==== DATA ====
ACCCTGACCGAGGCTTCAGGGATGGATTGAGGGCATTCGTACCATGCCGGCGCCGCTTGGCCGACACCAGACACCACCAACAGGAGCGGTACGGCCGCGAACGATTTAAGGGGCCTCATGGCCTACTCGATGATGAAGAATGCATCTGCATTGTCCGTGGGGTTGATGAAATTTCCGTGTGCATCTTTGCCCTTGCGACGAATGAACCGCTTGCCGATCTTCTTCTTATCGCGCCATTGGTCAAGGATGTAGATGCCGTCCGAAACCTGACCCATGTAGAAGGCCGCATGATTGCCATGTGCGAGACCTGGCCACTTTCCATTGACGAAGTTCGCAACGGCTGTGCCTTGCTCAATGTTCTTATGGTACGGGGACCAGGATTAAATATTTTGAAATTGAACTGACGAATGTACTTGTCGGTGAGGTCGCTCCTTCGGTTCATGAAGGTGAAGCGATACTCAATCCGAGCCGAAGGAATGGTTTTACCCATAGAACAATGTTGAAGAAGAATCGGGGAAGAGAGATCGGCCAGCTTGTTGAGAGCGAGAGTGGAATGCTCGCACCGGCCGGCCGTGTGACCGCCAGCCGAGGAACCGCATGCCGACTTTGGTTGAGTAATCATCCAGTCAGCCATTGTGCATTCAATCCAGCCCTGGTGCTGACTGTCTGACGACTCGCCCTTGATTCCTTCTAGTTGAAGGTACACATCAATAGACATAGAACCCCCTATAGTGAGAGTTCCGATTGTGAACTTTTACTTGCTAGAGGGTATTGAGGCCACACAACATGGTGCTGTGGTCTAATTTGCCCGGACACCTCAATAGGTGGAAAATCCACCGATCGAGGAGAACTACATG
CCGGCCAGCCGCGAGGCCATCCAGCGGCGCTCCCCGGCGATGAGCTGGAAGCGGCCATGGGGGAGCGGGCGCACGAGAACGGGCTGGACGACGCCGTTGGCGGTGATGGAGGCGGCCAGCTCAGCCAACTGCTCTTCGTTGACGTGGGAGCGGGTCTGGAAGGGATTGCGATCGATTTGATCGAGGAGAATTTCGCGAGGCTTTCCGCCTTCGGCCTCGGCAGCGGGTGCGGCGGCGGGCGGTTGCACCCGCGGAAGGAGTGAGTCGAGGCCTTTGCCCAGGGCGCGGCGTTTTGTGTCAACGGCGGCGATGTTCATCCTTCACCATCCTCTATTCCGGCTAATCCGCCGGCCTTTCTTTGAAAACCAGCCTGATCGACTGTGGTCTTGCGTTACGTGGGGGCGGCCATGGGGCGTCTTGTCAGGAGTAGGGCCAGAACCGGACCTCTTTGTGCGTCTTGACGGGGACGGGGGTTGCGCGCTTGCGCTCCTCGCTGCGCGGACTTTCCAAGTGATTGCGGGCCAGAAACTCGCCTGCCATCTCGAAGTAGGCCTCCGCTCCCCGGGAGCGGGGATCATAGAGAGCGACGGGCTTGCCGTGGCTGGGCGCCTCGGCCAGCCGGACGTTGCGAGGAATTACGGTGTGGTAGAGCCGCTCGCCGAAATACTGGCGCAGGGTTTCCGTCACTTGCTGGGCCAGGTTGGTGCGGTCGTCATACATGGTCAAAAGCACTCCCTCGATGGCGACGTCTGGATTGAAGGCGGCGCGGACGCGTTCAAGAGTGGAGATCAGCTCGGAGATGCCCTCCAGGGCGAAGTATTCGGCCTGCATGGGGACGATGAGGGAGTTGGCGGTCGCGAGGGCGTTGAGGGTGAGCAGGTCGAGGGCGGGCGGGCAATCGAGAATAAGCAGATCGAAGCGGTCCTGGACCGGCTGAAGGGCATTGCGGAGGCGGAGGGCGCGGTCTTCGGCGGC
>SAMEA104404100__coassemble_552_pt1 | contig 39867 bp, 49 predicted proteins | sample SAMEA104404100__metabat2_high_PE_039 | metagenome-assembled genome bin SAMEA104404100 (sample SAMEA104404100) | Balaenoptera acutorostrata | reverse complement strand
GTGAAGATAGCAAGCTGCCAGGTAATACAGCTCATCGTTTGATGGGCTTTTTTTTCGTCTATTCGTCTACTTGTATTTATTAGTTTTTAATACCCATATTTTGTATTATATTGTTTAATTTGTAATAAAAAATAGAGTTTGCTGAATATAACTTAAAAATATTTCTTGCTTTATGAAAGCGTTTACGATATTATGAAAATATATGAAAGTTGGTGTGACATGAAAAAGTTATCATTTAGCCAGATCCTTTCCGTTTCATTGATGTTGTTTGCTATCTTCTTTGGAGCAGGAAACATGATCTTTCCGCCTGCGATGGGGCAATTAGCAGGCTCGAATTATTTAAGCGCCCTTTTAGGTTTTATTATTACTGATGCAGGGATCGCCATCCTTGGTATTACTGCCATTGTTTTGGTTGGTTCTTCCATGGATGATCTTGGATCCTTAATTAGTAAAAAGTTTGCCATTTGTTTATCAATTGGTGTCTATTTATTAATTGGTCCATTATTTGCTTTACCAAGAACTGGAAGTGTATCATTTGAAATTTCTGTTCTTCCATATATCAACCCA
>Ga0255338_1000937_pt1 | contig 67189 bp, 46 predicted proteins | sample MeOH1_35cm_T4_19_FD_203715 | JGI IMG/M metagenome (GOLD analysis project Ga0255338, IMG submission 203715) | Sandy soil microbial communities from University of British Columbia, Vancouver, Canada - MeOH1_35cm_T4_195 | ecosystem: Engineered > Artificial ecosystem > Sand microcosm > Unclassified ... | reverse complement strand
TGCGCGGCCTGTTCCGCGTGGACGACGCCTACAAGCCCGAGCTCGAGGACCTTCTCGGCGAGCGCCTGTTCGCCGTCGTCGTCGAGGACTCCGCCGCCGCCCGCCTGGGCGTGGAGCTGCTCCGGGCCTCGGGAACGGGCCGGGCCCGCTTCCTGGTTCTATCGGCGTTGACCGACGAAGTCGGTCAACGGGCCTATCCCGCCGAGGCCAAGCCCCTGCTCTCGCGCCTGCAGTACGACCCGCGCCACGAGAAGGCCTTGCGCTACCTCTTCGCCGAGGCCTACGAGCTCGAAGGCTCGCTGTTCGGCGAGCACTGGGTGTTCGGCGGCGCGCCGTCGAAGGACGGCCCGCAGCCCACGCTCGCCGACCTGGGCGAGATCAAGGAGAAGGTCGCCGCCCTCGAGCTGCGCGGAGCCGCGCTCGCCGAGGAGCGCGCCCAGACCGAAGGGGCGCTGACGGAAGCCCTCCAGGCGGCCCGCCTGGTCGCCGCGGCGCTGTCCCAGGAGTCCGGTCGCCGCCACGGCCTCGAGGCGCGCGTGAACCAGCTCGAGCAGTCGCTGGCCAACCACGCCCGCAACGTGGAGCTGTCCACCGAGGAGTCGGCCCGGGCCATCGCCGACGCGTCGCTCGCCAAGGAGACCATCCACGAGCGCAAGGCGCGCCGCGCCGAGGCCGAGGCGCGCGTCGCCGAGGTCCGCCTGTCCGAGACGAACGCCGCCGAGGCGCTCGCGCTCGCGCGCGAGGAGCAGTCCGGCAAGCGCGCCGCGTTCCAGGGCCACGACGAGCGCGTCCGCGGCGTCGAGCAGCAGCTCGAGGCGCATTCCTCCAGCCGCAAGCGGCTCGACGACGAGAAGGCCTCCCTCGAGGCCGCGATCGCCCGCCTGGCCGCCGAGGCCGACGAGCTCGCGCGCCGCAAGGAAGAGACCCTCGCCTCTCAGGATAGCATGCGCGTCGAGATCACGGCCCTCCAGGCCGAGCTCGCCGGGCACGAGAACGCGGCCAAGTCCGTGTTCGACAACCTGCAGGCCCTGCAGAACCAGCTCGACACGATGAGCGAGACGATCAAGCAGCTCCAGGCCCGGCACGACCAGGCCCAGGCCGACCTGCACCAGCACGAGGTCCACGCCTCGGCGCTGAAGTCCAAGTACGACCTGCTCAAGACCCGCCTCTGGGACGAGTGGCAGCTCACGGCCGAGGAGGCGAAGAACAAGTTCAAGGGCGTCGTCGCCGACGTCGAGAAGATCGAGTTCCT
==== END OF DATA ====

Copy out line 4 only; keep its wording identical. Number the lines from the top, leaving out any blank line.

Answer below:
GTGAAGATAGCAAGCTGCCAGGTAATACAGCTCATCGTTTGATGGGCTTTTTTTTCGTCTATTCGTCTACTTGTATTTATTAGTTTTTAATACCCATATTTTGTATTATATTGTTTAATTTGTAATAAAAAATAGAGTTTGCTGAATATAACTTAAAAATATTTCTTGCTTTATGAAAGCGTTTACGATATTATGAAAATATATGAAAGTTGGTGTGACATGAAAAAGTTATCATTTAGCCAGATCCTTTCCGTTTCATTGATGTTGTTTGCTATCTTCTTTGGAGCAGGAAACATGATCTTTCCGCCTGCGATGGGGCAATTAGCAGGCTCGAATTATTTAAGCGCCCTTTTAGGTTTTATTATTACTGATGCAGGGATCGCCATCCTTGGTATTACTGCCATTGTTTTGGTTGGTTCTTCCATGGATGATCTTGGATCCTTAATTAGTAAAAAGTTTGCCATTTGTTTATCAATTGGTGTCTATTTATTAATTGGTCCATTATTTGCTTTACCAAGAACTGGAAGTGTATCATTTGAAATTTCTGTTCTTCCATATATCAACCCA